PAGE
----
The paper analyzes land use changes, notably cropland expansion, in SE-Niger from the mid-1980s to 2011. It scrutinizes land use trajectories and investigates how cultivation shifts between dune landscapes and valleys (bas-fonds) in response to climate, population pressure, and sociocultural opportunities, combining lenses rooted in land change science and the notions of double exposure and human-environmental timelines. Specifically, the interest is directed towards exploring the value of different methods of land use data harvesting.
The Sahel has been the focus of scientific interest in environmental-human dynamics and interactions. The objective of the present study is to contribute to the recent debate on the re-greening of Sahel. The paper examines the dynamics of barren land in the Sahel of Burkina Faso through analysis of remotely-sensed and rainfall data from 1975–2011. Discussions with farmers and land management staff have helped to understand the anthropogenic efforts toward soil restoration to enable the subsistence farming agriculture.
Climatic stress and anthropogenic disturbances have caused significant environmental changes in the Sahel. In this context, the importance of soil is often underrepresented. Thus, we analyze and discuss the interdependency of soil and vegetation by classifying soil types and its woody cover for a region in the Senegalese Ferlo. Clustering of 28 soil parameters led to four soil types which correspond with local Wolof denotations: Dek, Bowel, Dior and Bardial.
We are in the Anthropocene. For millennia, human actions have been shaping the world to the degree that they are inscribed in the geological and ecological record. Recently, this has been occurring with increasing speed and influence. This means we need to be asking integrative and effective questions about the world and how we relate to and in it. Human niche construction has broad and deep effects not just on landscapes and environments, but on the myriad of other beings sharing space with us.
Crown diameter and tree density were measured in 52 communities in the Sudan-Sahel using satellite imagery to determine the relationships between rainfall and distance from community center to crown size diameter and tree density. As distance from the community center increased, tree density and crown diameter decreased. As rainfall increased, tree density decreased while crown diameter increased. Distance from the community center is a proxy for age since urbanization and our results indicate that older parts of communities show longer and more consistent tree management.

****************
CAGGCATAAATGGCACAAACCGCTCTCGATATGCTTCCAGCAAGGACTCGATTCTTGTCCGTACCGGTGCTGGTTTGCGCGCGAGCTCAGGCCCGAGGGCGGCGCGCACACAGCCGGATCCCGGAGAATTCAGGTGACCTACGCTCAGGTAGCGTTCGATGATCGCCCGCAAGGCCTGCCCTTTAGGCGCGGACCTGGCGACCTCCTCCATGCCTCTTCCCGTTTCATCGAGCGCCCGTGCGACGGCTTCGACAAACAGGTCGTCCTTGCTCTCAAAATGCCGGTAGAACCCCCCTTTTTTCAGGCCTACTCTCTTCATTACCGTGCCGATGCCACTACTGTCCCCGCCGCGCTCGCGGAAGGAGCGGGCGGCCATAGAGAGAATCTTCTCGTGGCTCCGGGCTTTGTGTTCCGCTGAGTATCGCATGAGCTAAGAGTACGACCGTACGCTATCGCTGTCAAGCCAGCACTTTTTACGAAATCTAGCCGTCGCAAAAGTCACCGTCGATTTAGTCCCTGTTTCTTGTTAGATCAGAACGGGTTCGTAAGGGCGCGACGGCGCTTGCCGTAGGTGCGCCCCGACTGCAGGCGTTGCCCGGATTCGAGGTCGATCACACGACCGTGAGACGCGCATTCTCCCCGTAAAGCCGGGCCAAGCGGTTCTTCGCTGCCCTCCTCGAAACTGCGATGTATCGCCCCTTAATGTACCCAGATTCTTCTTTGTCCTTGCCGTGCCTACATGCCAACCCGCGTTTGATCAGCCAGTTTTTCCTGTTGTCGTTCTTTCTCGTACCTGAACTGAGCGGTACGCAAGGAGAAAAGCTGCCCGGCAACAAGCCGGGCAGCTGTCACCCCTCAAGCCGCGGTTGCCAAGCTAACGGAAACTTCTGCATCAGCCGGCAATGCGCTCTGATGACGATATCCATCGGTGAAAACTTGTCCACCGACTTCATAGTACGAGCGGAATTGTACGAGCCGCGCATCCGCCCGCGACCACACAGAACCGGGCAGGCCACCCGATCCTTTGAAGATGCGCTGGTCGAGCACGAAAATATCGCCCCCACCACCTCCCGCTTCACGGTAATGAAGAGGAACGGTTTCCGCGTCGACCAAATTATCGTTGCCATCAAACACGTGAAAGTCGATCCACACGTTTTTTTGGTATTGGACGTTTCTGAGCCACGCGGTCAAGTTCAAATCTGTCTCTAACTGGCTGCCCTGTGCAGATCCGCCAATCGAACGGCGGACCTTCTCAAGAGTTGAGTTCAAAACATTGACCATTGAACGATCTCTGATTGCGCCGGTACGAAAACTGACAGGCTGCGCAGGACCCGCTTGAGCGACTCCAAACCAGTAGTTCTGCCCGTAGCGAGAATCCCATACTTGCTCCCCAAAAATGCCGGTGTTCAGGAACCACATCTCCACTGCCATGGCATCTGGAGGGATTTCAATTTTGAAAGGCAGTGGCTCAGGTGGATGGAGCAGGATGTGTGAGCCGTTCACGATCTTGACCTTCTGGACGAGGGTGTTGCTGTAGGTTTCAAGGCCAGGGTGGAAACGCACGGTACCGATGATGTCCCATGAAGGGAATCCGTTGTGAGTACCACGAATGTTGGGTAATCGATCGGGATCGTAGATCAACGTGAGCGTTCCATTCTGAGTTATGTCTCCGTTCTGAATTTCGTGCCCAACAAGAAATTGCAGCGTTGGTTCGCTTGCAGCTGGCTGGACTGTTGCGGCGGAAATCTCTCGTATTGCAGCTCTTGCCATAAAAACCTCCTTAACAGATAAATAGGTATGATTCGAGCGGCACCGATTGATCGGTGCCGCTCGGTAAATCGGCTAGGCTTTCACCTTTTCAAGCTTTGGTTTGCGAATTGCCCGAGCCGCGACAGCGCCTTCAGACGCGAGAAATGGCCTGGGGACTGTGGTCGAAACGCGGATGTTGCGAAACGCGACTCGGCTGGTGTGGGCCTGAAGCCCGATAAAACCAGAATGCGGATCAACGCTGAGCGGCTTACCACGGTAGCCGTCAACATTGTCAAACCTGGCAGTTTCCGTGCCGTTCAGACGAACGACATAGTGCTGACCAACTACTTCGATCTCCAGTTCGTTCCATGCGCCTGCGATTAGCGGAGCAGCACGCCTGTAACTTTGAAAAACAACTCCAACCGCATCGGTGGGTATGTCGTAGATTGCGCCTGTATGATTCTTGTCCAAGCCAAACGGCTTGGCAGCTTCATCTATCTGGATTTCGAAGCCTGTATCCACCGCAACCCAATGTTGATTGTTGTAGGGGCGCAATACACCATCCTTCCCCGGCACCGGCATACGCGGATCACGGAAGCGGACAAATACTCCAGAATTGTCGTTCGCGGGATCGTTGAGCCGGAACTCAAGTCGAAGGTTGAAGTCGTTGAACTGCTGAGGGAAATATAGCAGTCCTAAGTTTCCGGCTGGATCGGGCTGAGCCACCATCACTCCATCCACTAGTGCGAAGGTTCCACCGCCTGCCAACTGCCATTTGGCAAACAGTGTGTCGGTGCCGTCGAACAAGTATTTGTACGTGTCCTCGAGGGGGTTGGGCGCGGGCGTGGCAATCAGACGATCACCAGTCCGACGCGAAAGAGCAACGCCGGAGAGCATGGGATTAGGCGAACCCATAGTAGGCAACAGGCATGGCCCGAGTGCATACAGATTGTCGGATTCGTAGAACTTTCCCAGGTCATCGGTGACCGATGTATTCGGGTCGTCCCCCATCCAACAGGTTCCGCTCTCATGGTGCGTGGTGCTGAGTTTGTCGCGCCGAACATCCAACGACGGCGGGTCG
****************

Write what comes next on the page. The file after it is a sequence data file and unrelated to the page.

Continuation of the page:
In many Sub-Saharan African countries, fuelwood collection is among the most important drivers of deforestation and particularly forest degradation. In a detailed field study in the Kafa region of southern Ethiopia, we assessed the potential of efficient cooking stoves to mitigate the negative impacts of fuelwood harvesting on forests. Eleven thousand improved cooking stoves (ICS), specifically designed for baking Ethiopia’s staple food injera, referred to locally as “Mirt” stoves, have been distributed here. We found a high acceptance rate of the stove.
Land is a cross-cutting theme in most contemporary development challenges. Contemporary literature shows that land governance benefits the broader administration and governance of society. Tools enabling evaluation of land governance, however, are often focuses on national or supranational levels. Ethiopia provides a case in point: rapid urbanization and urban poverty are an issue; however, limited studies assess urban land governance from a multi-stakeholder perspective. Citizens and government representatives at different levels are the sources of information.
Large scale land acquisition is a buzzword of the day in the world, more so in Ethiopia. The issue is indeed polarizing, in one hand it is dubbed as land grab and seen as ultimate scramble for land. On the other hand, it is often depicted as key to development, technology transfer and boost in productivity of an otherwise idle land available in Ethiopian lowlands, or somewhere else.
Peri-urban areas in Ethiopia like that of other African countries are places where much of urban growth is taking place and as a result the competition for land between agriculture and nonagriculture (urban built-up property) is intense. It is there that new properties and property rights emerge and at the same time the existing traditional or customary rights may also disappear or dissolve. This study has attempted to assess and demonstrate the process of built-up property formation process in the transitional peri-urban areas of Ethiopia.